The thing that caught my eye was "toxic by inhalation and an irritant to skin and mucous membranes". Even if they were harmless I'd advise against it. I remember reading an account on Dendroboard where a hobbyist had a vivarium OVERRUN by millipedes. He said that it was nothing but a mass of writhing bugs and he had to tear it down. (It may very well be that the person I'm thinking of is the same that Scott named.) Either way... I can't think of any good reasons to add millipedes to your viv.
 

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Discussion Starter · #9 ·
Well, they are excellent detrivores, they are interesting to watch, and it seems population should be limited by food supply... I will definatley have them in a viv, but I was wondering if it could be a viv with frogs. If the millipedes aren't threatened by the dart frogs, then there should be no cause for concern. If they are... well that's a different story.
 

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Discussion Starter · #10 ·
Quote"

I've had millipedes in my pumilio viv for over 10 years. When the viv was young (less than 3 years old), the millipede population was huge. They destroyed a couple ant plants and a few clutches of eggs. But eventually the population declined and now they are a nice resident of the vivarium and I see no damage.

I've had isopods outdoors destroy orchids, cardinal flower, hostas, and several other plants. The same species in my vivs has never caused a problem. Same goes for snails and slugs. All of my vivs have them, rarely to they cause a problem.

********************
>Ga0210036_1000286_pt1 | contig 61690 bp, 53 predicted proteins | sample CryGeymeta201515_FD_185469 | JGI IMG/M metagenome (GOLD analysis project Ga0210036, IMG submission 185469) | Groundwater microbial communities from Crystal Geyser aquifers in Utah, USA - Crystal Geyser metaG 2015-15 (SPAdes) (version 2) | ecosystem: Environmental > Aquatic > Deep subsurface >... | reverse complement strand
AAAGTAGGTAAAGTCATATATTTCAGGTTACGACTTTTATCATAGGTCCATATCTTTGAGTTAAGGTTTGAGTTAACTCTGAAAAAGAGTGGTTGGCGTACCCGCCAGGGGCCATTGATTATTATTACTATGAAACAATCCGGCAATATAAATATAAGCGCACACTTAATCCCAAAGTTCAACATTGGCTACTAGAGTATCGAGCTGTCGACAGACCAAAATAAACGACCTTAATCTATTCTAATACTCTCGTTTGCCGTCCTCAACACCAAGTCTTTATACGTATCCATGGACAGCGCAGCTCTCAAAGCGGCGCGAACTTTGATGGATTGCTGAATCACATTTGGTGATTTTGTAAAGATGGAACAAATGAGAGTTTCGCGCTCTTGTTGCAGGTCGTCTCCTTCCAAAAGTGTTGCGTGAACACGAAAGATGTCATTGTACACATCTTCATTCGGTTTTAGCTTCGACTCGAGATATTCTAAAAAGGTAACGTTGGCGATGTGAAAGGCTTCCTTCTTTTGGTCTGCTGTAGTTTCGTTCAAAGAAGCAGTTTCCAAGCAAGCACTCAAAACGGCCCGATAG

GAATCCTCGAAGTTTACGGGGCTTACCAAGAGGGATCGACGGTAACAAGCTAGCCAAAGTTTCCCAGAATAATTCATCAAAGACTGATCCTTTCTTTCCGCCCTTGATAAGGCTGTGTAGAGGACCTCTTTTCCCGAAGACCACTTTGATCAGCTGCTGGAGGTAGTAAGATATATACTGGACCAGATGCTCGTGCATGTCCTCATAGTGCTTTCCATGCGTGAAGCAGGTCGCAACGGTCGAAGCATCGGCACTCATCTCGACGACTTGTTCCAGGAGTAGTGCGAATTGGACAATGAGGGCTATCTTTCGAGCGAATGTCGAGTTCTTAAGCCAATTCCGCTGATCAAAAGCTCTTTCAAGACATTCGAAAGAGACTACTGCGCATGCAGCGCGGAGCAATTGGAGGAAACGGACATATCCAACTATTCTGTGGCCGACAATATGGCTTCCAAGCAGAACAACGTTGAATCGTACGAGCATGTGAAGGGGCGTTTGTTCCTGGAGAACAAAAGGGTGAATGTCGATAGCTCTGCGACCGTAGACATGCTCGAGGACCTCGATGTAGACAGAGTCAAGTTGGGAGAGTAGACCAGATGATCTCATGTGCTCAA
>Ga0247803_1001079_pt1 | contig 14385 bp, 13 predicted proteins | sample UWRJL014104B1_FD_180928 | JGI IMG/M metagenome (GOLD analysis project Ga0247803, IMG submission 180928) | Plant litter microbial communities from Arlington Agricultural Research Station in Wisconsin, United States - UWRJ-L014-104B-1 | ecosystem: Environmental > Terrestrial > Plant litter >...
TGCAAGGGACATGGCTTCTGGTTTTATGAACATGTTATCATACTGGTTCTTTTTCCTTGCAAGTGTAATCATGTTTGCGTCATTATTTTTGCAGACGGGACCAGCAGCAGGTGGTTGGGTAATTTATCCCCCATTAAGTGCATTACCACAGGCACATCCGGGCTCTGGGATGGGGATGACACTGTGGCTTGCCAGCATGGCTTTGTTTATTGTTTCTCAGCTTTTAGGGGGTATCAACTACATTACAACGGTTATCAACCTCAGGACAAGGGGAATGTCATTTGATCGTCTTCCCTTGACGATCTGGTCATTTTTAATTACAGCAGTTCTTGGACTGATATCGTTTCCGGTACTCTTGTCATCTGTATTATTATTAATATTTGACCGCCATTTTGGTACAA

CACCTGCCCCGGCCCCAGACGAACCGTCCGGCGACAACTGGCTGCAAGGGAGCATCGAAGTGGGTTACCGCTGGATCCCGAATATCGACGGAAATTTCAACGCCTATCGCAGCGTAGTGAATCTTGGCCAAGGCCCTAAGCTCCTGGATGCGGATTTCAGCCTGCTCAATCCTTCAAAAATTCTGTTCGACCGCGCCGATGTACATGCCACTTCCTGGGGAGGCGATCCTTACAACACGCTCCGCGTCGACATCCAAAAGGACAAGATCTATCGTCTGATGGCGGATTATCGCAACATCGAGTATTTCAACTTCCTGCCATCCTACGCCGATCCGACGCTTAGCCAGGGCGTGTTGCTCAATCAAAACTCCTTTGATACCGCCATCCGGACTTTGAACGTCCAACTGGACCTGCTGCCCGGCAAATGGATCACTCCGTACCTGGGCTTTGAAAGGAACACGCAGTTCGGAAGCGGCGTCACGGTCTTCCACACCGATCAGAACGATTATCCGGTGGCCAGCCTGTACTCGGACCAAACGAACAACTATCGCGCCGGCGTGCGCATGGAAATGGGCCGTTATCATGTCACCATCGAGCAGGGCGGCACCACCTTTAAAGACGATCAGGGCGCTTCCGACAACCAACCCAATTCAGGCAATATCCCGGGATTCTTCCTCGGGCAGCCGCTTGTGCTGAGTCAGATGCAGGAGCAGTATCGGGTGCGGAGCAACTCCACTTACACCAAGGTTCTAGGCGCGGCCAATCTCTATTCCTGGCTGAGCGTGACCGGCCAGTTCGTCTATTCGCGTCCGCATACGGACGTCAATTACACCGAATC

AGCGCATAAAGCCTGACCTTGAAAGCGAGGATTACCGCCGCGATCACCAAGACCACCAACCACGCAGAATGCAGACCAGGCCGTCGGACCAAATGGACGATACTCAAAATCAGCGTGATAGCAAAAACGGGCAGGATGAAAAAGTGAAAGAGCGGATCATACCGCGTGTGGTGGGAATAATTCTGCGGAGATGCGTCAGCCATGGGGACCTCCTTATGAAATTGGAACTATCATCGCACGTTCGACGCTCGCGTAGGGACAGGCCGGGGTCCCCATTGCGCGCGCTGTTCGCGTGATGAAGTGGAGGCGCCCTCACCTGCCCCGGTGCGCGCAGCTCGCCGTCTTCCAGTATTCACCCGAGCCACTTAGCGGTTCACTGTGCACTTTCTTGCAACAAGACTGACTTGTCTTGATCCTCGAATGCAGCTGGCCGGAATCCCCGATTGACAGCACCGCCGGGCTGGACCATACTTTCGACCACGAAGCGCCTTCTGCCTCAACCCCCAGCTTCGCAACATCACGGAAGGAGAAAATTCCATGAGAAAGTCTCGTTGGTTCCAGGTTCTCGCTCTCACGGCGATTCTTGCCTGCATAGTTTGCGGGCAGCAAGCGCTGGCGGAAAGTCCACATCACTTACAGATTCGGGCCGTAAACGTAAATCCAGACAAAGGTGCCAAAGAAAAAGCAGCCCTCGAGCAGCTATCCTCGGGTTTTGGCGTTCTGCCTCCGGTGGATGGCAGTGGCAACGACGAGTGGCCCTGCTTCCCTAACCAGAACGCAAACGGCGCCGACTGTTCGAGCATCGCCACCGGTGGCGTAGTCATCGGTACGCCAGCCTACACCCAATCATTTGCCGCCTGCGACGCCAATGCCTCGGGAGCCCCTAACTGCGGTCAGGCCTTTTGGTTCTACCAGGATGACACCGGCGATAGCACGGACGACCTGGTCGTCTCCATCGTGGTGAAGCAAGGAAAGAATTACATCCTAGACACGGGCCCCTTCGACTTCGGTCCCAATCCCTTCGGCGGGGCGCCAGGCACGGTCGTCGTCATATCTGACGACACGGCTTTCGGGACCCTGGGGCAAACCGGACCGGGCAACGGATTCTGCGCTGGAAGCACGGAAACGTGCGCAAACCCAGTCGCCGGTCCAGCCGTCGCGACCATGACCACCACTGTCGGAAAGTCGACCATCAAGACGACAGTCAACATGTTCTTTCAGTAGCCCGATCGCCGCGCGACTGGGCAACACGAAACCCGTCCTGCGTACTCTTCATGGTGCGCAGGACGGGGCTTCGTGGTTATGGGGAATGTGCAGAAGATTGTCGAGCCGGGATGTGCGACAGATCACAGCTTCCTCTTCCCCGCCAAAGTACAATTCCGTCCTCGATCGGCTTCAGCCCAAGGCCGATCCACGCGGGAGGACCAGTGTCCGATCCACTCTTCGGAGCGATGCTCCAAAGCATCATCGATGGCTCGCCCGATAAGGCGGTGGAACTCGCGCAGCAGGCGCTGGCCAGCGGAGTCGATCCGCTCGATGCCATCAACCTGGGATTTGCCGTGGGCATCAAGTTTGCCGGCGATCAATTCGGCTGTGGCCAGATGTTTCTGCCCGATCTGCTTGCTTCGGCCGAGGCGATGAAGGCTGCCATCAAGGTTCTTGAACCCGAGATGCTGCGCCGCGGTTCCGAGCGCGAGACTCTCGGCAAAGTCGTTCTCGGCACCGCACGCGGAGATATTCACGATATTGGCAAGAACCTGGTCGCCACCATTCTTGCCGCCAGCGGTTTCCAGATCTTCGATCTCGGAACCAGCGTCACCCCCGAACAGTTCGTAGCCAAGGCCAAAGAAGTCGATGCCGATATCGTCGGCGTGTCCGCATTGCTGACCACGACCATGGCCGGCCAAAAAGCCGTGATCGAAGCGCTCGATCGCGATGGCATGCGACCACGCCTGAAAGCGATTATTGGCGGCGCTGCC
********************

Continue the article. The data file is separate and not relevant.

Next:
The point being that not only the species involved, but the unique conditions of the viv are important. In my experience, mature vivaria that have been allowed to find their own populatio equilibria are less prone to damage by their inhabitants. So it comes down to tolerance. Personally, I don't mind a little chewing on plants, an occassional lost plant, or even the odd egg clutch being lost. So I'm willing to tolerate a bit of damage in exchange for other services the animals provide. But everybody has their own limits.

The only caution is that sometimes attempting to control a species creates conditions for perpetual population growth while just letting the population cycle may have a better result and less headache for the keeper over the long haul.

But would I intentionally introduce millipedes into a vivarium? Yes. But with the understanding their may be some negative things I have to put up with for awhile.
__________________
Brent

"End Quote

I've been trying to find the negatives from Brent... yet he conditionally reccomends them?
Confused...
 

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I've been trying to find the negatives from Brent... yet he conditionally reccomends them?
Confused...
He said "They destroyed a couple ant plants and a few clutches of eggs. "
That's the negative
On the other hand, Millipede is a very very broad term and includes the Chilognatha class, which is many thousands of species. I used to have a Millipede was many many times the size of even the largest dart frog. It sounds like you really really want a Millipede, so go ahead and give it a try, because there is only one way to find out. Initially, I wouldn't put them in a viv with 5 frogs and risk losing them all - put them in a tank with one frog and see how it goes - a little experiment. Keep us updated